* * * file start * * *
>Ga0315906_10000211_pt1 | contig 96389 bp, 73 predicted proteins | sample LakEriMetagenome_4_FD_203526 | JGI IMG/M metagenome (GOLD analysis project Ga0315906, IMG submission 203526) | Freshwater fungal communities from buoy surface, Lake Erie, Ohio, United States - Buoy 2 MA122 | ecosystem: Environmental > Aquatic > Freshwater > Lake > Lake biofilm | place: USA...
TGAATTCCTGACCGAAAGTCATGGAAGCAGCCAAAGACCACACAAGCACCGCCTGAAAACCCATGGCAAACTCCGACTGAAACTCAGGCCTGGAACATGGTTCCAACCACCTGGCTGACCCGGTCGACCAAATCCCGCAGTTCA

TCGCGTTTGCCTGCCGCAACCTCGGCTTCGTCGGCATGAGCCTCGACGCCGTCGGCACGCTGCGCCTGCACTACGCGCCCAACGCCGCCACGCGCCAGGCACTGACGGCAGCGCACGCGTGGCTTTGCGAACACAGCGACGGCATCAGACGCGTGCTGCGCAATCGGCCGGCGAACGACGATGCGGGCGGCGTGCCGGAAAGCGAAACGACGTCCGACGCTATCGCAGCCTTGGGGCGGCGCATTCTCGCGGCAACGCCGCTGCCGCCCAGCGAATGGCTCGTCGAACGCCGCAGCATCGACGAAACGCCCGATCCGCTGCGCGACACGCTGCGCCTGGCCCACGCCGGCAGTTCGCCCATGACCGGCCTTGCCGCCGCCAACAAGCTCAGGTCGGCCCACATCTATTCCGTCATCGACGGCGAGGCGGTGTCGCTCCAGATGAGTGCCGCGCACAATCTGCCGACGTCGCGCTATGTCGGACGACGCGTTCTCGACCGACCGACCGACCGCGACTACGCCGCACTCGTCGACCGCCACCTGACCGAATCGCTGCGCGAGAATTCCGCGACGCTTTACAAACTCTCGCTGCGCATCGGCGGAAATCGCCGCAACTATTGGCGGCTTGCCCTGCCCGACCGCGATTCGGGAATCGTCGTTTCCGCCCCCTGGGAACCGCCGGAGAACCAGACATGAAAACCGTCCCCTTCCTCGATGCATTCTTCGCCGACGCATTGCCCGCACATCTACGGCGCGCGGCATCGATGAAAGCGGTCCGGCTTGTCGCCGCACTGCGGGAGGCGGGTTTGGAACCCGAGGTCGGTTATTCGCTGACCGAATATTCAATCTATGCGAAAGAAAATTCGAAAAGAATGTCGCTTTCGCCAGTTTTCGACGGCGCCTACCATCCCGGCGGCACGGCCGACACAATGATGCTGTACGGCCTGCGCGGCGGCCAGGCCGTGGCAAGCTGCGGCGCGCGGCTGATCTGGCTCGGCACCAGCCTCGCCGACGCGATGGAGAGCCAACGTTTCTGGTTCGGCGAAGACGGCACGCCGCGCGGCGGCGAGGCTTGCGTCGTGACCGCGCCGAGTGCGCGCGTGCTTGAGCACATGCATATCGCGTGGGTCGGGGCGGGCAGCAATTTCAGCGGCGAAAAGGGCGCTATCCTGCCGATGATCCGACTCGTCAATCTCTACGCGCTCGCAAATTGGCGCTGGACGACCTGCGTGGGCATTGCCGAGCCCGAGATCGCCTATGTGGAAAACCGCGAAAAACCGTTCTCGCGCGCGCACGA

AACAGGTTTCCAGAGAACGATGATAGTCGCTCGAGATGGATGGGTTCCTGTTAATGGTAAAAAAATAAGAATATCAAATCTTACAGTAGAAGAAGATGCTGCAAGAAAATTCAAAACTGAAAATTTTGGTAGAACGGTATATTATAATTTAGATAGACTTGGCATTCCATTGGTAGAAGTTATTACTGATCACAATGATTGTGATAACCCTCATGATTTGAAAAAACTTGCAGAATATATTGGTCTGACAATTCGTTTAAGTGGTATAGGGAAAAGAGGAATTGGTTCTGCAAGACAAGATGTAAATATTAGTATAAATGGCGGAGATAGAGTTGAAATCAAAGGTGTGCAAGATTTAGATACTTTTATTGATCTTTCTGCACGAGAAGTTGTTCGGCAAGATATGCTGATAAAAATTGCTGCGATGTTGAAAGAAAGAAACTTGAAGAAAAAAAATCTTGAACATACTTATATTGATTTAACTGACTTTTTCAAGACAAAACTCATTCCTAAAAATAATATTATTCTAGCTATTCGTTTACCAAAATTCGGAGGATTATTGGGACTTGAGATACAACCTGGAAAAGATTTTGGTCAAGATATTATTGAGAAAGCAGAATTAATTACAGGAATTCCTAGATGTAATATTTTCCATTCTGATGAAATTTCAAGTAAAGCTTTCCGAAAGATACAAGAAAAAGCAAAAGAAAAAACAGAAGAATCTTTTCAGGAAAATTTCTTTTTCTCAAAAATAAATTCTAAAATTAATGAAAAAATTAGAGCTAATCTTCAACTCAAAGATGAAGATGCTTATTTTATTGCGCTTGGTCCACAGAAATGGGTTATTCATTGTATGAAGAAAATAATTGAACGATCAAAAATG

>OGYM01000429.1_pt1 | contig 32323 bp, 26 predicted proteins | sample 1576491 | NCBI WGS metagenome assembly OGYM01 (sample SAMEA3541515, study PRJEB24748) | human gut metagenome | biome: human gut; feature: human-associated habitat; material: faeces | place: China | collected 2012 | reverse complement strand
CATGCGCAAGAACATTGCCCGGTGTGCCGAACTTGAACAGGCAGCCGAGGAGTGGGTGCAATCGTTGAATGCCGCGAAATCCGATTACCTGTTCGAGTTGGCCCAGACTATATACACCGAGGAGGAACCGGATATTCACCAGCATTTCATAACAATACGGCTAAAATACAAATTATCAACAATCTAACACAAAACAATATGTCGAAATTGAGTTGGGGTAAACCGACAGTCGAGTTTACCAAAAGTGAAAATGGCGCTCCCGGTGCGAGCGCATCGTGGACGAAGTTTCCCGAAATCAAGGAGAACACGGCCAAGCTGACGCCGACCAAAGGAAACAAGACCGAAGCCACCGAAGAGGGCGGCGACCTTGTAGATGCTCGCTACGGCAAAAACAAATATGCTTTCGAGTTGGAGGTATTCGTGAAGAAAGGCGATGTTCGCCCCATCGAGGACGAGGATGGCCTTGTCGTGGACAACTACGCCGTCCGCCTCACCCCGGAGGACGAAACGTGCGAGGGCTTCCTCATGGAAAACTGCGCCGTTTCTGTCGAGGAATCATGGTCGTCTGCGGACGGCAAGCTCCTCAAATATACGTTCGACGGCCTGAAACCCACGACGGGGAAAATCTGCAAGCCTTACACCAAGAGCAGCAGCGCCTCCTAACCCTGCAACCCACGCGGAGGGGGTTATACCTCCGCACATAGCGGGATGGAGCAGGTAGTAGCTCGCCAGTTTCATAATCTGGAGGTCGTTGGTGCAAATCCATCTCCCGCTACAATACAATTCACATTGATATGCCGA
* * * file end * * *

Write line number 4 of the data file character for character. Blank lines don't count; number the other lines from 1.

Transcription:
AACAGGTTTCCAGAGAACGATGATAGTCGCTCGAGATGGATGGGTTCCTGTTAATGGTAAAAAAATAAGAATATCAAATCTTACAGTAGAAGAAGATGCTGCAAGAAAATTCAAAACTGAAAATTTTGGTAGAACGGTATATTATAATTTAGATAGACTTGGCATTCCATTGGTAGAAGTTATTACTGATCACAATGATTGTGATAACCCTCATGATTTGAAAAAACTTGCAGAATATATTGGTCTGACAATTCGTTTAAGTGGTATAGGGAAAAGAGGAATTGGTTCTGCAAGACAAGATGTAAATATTAGTATAAATGGCGGAGATAGAGTTGAAATCAAAGGTGTGCAAGATTTAGATACTTTTATTGATCTTTCTGCACGAGAAGTTGTTCGGCAAGATATGCTGATAAAAATTGCTGCGATGTTGAAAGAAAGAAACTTGAAGAAAAAAAATCTTGAACATACTTATATTGATTTAACTGACTTTTTCAAGACAAAACTCATTCCTAAAAATAATATTATTCTAGCTATTCGTTTACCAAAATTCGGAGGATTATTGGGACTTGAGATACAACCTGGAAAAGATTTTGGTCAAGATATTATTGAGAAAGCAGAATTAATTACAGGAATTCCTAGATGTAATATTTTCCATTCTGATGAAATTTCAAGTAAAGCTTTCCGAAAGATACAAGAAAAAGCAAAAGAAAAAACAGAAGAATCTTTTCAGGAAAATTTCTTTTTCTCAAAAATAAATTCTAAAATTAATGAAAAAATTAGAGCTAATCTTCAACTCAAAGATGAAGATGCTTATTTTATTGCGCTTGGTCCACAGAAATGGGTTATTCATTGTATGAAGAAAATAATTGAACGATCAAAAATG